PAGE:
Table of contents for Visual Studio and MSTest

  1. Visual Studio and MSTest: Introduction
  2. Visual Studio and MSTest: Deploying Files


Microsoft’s unit testing infrastructure provides a number of options for deploying files to the test directory when running tests.

  • Deploy files/directories for all tests in all test projects.
  • Deploy files/directories for a specific test, specified in the UI.
  • Deploy files/directories for all tests in a test class, specified in code.
  • Deploy files/directories for a specific test, specified in code.

All tests in all test projects

The Deployment page of the test run configuration dialog not only allows you to specify whether you want to deploy to a separate test directory for each test run. It also allows you to specify files and directories to deploy when a test is run. The configuration page allows you to specify individual files as well as directories. This configuration is stored in the .testrunconfig file.

Specific test in UI

You can specify files and directories to deploy on a test-by-test basis as well, stored in the test run configuration file.

  1. Select a test in the Test View window or in the Test List Editor.
  2. Press F4 to view the properties of the test.
  3. Click the Deployment Items property. An ellipses (…) appears in the value column.
  4. Click the ellipses. The String Collection Editor dialog box is displayed.
  5. Specify files and folders to deploy, one per line.

You’ll note that by adding deployment items in this way, Visual Studio will actually add DeploymentItem attributes to your code for the test.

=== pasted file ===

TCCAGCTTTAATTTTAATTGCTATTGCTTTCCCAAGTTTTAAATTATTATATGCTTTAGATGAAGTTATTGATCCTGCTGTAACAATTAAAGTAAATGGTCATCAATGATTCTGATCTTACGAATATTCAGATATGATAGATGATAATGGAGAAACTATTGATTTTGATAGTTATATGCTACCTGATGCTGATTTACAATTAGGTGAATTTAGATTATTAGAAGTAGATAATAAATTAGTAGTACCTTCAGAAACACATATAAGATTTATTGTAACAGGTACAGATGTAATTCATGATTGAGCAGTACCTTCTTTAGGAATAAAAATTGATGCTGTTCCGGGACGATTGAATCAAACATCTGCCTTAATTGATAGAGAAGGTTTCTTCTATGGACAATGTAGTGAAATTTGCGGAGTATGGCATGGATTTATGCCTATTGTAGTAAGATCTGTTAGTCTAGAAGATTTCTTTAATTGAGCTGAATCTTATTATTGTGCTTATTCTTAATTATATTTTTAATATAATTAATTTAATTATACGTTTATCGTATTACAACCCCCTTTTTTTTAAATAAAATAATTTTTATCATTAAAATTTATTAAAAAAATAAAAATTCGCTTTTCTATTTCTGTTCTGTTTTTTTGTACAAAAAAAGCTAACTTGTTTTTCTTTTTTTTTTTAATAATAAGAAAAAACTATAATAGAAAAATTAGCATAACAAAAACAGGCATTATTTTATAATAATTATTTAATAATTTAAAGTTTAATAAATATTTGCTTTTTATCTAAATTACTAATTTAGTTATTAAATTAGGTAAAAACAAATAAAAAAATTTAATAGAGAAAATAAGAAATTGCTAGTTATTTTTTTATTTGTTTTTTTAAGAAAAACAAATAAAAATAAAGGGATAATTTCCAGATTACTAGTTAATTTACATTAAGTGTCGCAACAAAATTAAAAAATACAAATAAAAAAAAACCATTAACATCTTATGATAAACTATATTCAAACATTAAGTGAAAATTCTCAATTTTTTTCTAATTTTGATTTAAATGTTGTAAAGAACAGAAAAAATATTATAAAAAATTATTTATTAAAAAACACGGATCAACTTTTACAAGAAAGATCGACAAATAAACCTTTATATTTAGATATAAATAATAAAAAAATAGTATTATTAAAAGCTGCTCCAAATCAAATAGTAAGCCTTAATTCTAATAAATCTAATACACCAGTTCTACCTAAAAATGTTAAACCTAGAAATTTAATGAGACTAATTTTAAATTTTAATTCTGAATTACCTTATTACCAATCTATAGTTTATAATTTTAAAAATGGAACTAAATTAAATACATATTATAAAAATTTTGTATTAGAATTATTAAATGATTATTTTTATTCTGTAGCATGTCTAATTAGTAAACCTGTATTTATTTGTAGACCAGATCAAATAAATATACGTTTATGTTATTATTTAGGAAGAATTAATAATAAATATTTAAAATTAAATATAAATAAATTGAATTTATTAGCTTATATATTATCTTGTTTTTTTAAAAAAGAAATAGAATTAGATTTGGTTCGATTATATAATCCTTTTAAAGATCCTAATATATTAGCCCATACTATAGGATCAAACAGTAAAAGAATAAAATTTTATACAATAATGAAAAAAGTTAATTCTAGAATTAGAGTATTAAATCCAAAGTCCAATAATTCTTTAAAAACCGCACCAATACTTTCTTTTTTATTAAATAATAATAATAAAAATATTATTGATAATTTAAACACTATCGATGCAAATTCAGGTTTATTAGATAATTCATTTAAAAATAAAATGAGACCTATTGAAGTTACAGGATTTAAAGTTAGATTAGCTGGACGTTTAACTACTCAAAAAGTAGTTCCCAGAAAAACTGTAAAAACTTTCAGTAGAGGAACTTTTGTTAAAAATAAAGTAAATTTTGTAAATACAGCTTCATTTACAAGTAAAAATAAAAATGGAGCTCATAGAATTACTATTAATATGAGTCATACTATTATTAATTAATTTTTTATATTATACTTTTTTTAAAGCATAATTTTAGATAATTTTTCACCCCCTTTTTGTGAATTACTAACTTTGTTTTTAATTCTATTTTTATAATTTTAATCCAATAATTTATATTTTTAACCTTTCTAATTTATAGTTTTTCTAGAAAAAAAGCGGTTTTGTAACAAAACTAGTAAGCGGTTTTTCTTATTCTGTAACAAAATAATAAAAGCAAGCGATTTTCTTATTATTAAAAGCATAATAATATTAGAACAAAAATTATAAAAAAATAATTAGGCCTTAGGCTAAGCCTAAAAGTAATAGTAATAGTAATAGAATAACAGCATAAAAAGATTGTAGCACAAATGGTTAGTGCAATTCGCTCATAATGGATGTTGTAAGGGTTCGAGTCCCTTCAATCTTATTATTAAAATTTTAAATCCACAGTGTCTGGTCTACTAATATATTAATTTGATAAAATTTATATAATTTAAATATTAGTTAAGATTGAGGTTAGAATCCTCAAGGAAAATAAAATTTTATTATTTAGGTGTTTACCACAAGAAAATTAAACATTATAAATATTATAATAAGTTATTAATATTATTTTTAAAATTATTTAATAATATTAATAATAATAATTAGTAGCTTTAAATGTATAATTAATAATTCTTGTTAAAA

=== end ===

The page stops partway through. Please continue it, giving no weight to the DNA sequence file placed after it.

Test class or specific test in code

Microsoft provides the DeploymentItem attribute for specifying items to deploy in code. This is a good solution if you have tests that need different sets of files to be deployed. The documentation and quite a few blog posts say that this attribute only works on methods marked with the TestMethod attribute, but I found that it also works on classes marked with the TestClass attribute.

There are two flavors of this attribute. The first allows you to specify a source path for a file or directory. As specified above, you can specify an absolute or a relative path to the file or directory. Also as above, file paths are relative to the test project while directory paths are relative to the solution.

The second flavor also allows you to specify a destination directory. The destination directory is relative to the test directory.

Example:

// Deploy all files in the OtherProject\dll directory to the test directory.
[TestClass]
[DeploymentItem(@"OtherProject\dll\")]
public class MyProjectTest
{
...
    [TestMethod]
    // Deploy test.xsl to the xsl subdirectory below the test directory.
    [DeploymentItem(@"..\OtherProject\test.xsl", "xsl")]
    public void Test1()
    {
        ...
    }
...
}

Notes

You can specify absolute or relative paths. Microsoft’s MSDN article on this subject says that relative paths are relative to the RelativePathRoot setting found in the .testrunconfig file. However, what if that setting isn’t set? It turns out to be different for files and for directories. For files it is relative to the test project. For directories it is relative to the solution. Sure would be nice if they would be consistent.

To specify a directory, end the line with a backslash.

When deploying a directory, it doesn’t preserve the source directory structure. It simply copies all files from all directories and subdirectories into the test directory.

You can use environment variables in paths. However, you can’t use Visual Studio macros such as $(ConfigurationName) in paths. This is unfortunate as that leaves no way to deploy configuration-specific files to the test directory.

Ade Miller wrote a good article on some of the gotchas of using the DeploymentItem attribute. The article is a good read and addresses handling deployment failures, duplicate file names, and how to handle tests that change deployed files.

Resources